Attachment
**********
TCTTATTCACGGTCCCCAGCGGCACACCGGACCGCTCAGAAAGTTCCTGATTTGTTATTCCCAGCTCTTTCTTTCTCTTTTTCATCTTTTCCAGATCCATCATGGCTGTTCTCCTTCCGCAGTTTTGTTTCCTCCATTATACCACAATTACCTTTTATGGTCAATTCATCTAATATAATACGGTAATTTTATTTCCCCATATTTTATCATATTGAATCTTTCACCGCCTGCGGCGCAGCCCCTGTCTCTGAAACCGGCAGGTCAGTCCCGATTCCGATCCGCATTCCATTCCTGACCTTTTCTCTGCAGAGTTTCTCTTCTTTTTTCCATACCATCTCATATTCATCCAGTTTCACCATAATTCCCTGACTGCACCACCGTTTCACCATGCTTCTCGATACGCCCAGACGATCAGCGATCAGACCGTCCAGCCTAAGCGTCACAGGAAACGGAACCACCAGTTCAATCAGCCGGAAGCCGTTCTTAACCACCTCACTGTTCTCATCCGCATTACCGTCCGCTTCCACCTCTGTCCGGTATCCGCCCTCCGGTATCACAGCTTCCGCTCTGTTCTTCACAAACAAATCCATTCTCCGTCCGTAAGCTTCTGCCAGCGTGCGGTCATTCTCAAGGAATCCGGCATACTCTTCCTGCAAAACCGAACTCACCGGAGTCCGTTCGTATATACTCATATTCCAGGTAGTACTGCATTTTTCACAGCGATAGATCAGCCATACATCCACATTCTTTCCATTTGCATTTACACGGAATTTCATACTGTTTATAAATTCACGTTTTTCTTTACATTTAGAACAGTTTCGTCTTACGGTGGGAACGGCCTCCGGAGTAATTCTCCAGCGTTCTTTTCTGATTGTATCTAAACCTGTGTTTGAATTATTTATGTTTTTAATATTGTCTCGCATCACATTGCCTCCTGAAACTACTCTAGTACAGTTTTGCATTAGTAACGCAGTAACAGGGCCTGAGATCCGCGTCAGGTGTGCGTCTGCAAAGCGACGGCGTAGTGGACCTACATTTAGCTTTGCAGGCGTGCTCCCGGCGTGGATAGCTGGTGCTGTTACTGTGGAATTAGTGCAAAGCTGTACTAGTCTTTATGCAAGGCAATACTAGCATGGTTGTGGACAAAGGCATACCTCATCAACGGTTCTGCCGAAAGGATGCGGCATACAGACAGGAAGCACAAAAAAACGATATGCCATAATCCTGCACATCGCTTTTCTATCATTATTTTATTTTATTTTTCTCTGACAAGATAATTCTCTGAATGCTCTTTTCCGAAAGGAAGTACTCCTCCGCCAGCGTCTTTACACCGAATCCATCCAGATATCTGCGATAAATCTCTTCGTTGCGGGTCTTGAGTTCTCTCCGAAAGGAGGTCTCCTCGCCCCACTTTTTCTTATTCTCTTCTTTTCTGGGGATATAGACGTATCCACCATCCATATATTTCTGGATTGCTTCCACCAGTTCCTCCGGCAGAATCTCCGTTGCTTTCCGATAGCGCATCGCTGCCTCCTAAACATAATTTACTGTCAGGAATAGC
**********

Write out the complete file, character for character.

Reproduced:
TCTTATTCACGGTCCCCAGCGGCACACCGGACCGCTCAGAAAGTTCCTGATTTGTTATTCCCAGCTCTTTCTTTCTCTTTTTCATCTTTTCCAGATCCATCATGGCTGTTCTCCTTCCGCAGTTTTGTTTCCTCCATTATACCACAATTACCTTTTATGGTCAATTCATCTAATATAATACGGTAATTTTATTTCCCCATATTTTATCATATTGAATCTTTCACCGCCTGCGGCGCAGCCCCTGTCTCTGAAACCGGCAGGTCAGTCCCGATTCCGATCCGCATTCCATTCCTGACCTTTTCTCTGCAGAGTTTCTCTTCTTTTTTCCATACCATCTCATATTCATCCAGTTTCACCATAATTCCCTGACTGCACCACCGTTTCACCATGCTTCTCGATACGCCCAGACGATCAGCGATCAGACCGTCCAGCCTAAGCGTCACAGGAAACGGAACCACCAGTTCAATCAGCCGGAAGCCGTTCTTAACCACCTCACTGTTCTCATCCGCATTACCGTCCGCTTCCACCTCTGTCCGGTATCCGCCCTCCGGTATCACAGCTTCCGCTCTGTTCTTCACAAACAAATCCATTCTCCGTCCGTAAGCTTCTGCCAGCGTGCGGTCATTCTCAAGGAATCCGGCATACTCTTCCTGCAAAACCGAACTCACCGGAGTCCGTTCGTATATACTCATATTCCAGGTAGTACTGCATTTTTCACAGCGATAGATCAGCCATACATCCACATTCTTTCCATTTGCATTTACACGGAATTTCATACTGTTTATAAATTCACGTTTTTCTTTACATTTAGAACAGTTTCGTCTTACGGTGGGAACGGCCTCCGGAGTAATTCTCCAGCGTTCTTTTCTGATTGTATCTAAACCTGTGTTTGAATTATTTATGTTTTTAATATTGTCTCGCATCACATTGCCTCCTGAAACTACTCTAGTACAGTTTTGCATTAGTAACGCAGTAACAGGGCCTGAGATCCGCGTCAGGTGTGCGTCTGCAAAGCGACGGCGTAGTGGACCTACATTTAGCTTTGCAGGCGTGCTCCCGGCGTGGATAGCTGGTGCTGTTACTGTGGAATTAGTGCAAAGCTGTACTAGTCTTTATGCAAGGCAATACTAGCATGGTTGTGGACAAAGGCATACCTCATCAACGGTTCTGCCGAAAGGATGCGGCATACAGACAGGAAGCACAAAAAAACGATATGCCATAATCCTGCACATCGCTTTTCTATCATTATTTTATTTTATTTTTCTCTGACAAGATAATTCTCTGAATGCTCTTTTCCGAAAGGAAGTACTCCTCCGCCAGCGTCTTTACACCGAATCCATCCAGATATCTGCGATAAATCTCTTCGTTGCGGGTCTTGAGTTCTCTCCGAAAGGAGGTCTCCTCGCCCCACTTTTTCTTATTCTCTTCTTTTCTGGGGATATAGACGTATCCACCATCCATATATTTCTGGATTGCTTCCACCAGTTCCTCCGGCAGAATCTCCGTTGCTTTCCGATAGCGCATCGCTGCCTCCTAAACATAATTTACTGTCAGGAATAGC